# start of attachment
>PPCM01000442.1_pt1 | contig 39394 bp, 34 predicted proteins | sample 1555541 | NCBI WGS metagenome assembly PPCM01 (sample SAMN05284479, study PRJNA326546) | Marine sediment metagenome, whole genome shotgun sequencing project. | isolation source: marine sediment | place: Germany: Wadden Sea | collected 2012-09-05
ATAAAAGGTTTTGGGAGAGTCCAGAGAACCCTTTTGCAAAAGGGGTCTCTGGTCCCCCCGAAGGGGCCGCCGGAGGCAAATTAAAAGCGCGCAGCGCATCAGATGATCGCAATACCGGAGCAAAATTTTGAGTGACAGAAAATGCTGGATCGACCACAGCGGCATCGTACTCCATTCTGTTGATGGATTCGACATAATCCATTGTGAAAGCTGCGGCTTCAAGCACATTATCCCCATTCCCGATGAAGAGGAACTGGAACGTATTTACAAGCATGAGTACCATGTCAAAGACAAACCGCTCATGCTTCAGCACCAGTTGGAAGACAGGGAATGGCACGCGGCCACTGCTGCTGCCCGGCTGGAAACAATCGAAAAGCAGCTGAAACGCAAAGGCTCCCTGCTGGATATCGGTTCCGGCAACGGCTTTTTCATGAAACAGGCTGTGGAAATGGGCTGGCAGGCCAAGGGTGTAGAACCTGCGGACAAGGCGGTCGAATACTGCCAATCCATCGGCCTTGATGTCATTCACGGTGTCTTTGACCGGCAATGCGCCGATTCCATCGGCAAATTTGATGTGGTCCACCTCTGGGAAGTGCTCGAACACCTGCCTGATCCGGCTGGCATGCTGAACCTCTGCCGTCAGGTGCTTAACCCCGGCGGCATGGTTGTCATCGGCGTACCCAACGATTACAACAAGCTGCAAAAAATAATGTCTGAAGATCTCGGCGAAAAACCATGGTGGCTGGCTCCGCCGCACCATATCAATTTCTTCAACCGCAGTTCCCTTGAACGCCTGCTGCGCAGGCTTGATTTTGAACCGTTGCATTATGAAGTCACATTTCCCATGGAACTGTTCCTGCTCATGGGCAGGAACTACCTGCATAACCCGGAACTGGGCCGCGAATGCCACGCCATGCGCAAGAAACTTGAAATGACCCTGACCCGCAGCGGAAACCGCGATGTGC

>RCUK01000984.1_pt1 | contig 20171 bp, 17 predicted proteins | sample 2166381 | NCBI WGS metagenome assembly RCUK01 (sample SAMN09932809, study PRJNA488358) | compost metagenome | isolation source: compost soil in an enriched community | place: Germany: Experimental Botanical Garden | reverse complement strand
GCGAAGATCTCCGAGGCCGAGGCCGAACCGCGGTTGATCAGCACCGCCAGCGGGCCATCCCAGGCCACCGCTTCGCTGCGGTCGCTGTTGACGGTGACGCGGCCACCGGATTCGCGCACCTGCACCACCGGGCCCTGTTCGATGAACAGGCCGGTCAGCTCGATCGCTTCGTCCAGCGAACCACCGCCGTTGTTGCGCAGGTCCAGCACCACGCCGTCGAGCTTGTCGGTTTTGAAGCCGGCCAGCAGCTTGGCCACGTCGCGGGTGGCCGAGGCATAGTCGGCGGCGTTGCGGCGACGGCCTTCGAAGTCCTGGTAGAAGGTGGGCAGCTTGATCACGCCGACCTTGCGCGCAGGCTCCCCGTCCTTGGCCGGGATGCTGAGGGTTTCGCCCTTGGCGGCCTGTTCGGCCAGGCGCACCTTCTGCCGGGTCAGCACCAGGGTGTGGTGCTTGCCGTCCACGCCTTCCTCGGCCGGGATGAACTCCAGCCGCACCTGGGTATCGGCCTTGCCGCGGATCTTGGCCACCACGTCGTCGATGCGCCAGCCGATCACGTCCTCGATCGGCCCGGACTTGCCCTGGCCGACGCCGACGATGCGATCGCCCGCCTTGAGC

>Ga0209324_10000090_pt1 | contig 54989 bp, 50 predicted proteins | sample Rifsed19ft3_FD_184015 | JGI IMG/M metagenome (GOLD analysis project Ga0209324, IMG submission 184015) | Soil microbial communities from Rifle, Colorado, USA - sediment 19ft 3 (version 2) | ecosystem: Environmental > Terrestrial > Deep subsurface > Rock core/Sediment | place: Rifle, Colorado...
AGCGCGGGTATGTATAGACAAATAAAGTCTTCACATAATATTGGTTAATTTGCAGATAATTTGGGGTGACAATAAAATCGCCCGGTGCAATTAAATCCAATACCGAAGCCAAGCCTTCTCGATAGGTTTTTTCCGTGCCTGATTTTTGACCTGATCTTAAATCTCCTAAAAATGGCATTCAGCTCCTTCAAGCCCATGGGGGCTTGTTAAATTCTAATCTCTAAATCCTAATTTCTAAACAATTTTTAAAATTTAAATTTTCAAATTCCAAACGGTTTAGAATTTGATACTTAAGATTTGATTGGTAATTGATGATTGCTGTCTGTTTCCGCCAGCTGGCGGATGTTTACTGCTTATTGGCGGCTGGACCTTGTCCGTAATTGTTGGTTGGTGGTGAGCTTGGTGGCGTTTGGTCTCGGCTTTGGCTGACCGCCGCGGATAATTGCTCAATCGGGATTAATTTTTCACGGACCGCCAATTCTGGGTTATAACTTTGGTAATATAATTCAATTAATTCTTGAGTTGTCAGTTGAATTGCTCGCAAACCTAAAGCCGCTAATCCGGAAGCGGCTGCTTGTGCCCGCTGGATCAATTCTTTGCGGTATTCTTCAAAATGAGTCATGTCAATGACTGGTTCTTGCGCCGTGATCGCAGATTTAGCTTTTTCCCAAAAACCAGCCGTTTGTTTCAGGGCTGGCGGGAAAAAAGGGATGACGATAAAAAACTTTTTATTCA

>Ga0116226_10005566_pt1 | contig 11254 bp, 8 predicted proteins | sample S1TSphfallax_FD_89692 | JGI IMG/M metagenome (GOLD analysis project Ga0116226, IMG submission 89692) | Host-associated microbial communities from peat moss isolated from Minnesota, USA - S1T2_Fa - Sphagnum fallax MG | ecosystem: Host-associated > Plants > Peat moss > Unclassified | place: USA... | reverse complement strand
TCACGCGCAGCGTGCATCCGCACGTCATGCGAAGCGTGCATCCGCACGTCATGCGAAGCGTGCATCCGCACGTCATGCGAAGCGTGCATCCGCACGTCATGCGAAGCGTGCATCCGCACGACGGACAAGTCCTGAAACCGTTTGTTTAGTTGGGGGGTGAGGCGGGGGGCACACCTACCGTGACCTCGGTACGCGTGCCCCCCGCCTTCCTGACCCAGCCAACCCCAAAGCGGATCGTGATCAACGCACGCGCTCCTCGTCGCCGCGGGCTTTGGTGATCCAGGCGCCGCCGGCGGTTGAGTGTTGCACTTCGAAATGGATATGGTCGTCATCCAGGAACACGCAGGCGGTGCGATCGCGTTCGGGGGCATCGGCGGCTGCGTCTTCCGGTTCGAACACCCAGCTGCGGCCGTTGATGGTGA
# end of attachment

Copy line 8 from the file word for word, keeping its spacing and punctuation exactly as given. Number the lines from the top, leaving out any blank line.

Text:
TCACGCGCAGCGTGCATCCGCACGTCATGCGAAGCGTGCATCCGCACGTCATGCGAAGCGTGCATCCGCACGTCATGCGAAGCGTGCATCCGCACGTCATGCGAAGCGTGCATCCGCACGACGGACAAGTCCTGAAACCGTTTGTTTAGTTGGGGGGTGAGGCGGGGGGCACACCTACCGTGACCTCGGTACGCGTGCCCCCCGCCTTCCTGACCCAGCCAACCCCAAAGCGGATCGTGATCAACGCACGCGCTCCTCGTCGCCGCGGGCTTTGGTGATCCAGGCGCCGCCGGCGGTTGAGTGTTGCACTTCGAAATGGATATGGTCGTCATCCAGGAACACGCAGGCGGTGCGATCGCGTTCGGGGGCATCGGCGGCTGCGTCTTCCGGTTCGAACACCCAGCTGCGGCCGTTGATGGTGA